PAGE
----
A revealing look at the ponderous and time-consuming judicial system

Inspired by National Post columnist, Christie Blatchford, and her take on justice in her article “How I fell out of love with our justice system” which is an excerpt from her book Life Sentence, I felt compelled to add my 2 cents.

This may be my last column if I am jailed or disbarred for it, but after 35 years in the business, I have a right, indeed an obligation, to expose some of the wrong doings we lawyers have to deal with daily when entering a Courthouse.

I’ve been to the Rental Board (don’t get me started) Municipal Court, Quebec Court, Superior Court, Appeal Court and even 2 of my first cases both ended up there for Leaves to Appeal. And rarely, although it does happen, does Justice, at least the public’s version of it, eek forth, be it procedurally or in Judgments.

Almost every year at the “opening of the Courts” which occurs in September, we hear about “accès à la justice”. That is the alleged goal we lawyers are told the powers that be strive for (politicians and the magistrature, (who, lest you forget, are appointed by the former).  And who do they blame every year for all the problems of delays and costs?  LAWYERS!

Well, if any year had actually succeeded in this goal why do we still get the speech year after year after year.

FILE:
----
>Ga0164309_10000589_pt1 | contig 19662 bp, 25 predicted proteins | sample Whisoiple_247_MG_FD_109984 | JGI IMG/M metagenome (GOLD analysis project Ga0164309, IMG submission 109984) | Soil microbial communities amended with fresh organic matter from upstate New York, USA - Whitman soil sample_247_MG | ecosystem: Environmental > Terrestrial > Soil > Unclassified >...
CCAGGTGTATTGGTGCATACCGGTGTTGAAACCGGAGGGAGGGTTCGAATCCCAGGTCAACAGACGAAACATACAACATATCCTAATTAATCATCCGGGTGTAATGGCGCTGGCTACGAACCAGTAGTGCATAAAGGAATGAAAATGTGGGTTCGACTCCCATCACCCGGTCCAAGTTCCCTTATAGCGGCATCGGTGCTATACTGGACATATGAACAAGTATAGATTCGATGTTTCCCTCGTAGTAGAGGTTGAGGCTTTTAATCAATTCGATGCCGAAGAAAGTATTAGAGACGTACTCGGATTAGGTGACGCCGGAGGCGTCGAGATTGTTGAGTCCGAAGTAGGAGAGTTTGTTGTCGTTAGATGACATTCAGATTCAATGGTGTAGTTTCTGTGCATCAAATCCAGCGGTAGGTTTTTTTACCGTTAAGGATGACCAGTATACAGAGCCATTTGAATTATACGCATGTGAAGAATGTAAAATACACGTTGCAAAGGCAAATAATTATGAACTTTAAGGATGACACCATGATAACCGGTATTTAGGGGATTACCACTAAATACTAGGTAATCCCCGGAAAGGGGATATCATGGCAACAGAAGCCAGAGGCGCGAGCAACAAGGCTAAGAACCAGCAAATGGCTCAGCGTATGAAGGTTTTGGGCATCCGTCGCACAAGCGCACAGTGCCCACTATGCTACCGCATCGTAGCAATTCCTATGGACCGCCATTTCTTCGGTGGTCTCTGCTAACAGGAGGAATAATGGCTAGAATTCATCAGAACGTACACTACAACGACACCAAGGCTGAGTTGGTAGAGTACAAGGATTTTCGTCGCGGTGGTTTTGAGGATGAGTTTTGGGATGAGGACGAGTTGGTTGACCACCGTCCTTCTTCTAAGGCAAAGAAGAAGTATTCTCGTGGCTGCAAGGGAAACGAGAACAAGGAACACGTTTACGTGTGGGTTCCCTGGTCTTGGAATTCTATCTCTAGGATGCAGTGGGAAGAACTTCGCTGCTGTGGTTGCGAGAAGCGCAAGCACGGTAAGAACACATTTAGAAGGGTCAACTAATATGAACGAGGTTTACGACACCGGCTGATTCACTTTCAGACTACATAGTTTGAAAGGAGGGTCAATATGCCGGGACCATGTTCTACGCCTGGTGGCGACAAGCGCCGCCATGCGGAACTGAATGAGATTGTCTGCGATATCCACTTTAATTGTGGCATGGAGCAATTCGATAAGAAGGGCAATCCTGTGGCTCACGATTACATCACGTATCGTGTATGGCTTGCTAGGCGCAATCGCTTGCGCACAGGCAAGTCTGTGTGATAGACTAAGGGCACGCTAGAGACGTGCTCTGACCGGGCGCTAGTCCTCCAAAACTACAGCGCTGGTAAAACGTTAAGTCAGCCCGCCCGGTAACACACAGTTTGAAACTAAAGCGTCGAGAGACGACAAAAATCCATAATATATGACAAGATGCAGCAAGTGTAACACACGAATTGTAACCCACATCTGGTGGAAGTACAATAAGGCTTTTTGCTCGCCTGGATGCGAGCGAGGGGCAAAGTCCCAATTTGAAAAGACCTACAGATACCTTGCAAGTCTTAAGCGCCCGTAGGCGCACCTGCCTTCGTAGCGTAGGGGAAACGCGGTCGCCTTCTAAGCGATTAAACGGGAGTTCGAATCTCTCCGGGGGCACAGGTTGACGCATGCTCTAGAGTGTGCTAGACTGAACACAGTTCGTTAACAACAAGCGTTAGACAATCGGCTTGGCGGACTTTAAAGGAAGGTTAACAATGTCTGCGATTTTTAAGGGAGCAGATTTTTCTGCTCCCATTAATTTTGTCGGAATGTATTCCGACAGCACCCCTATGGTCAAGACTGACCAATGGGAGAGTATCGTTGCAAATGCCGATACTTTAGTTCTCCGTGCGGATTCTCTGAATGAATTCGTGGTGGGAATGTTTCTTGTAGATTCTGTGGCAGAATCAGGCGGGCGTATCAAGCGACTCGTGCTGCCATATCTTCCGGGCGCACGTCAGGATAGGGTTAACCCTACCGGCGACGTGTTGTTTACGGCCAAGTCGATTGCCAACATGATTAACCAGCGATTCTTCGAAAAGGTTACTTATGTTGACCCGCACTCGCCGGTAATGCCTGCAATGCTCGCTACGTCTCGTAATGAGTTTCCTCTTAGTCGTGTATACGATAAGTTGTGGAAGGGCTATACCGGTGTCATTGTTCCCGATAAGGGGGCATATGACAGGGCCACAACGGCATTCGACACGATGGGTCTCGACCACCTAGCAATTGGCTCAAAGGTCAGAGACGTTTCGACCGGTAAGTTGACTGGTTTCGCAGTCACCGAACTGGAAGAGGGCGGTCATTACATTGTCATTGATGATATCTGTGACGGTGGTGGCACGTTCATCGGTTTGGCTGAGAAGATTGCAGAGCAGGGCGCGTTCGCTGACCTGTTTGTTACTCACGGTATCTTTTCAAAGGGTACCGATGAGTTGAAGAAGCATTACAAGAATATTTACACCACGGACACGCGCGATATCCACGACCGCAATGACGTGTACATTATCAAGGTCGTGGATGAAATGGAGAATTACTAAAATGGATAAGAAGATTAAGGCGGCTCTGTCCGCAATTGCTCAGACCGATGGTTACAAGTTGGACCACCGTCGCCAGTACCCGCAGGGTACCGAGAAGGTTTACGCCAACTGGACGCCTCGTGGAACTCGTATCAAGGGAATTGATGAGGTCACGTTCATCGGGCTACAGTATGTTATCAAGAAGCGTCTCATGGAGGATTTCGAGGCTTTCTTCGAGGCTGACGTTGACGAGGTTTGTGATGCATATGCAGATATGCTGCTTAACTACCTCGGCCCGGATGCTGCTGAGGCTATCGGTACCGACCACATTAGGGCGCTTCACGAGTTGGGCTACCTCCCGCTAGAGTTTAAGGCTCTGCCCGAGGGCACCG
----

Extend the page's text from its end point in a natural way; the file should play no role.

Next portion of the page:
When my first boss used to regale me with stories of his early career in family law, the files were the thickness of the comic section in the Saturday Gazette, and then most of his file were the photos one needed to prove adultery. Back then there wasn’t no fault divorce and lawyers had to prove why their clients wanted a divorce and usually it was with photos; after all, photos speak a 1000 words.

But as time has gone by, those thin files have been replaced by large expandable accordion folders. Why? Because over time the “powers that be” have decreed that forms are required – for almost everything. In the mid-80’s forms to decipher the articles of law pertaining to compensatory allowance became mandatory. With the advent of Family Patrimony in 1989 another form was added and until they were done one couldn’t obtain a trial date. Then budget forms were expanded and after the 1997 Supreme Court case that made child support a net payment, we had to complete a special budget, computer generated, to tally up what magic net number was payable.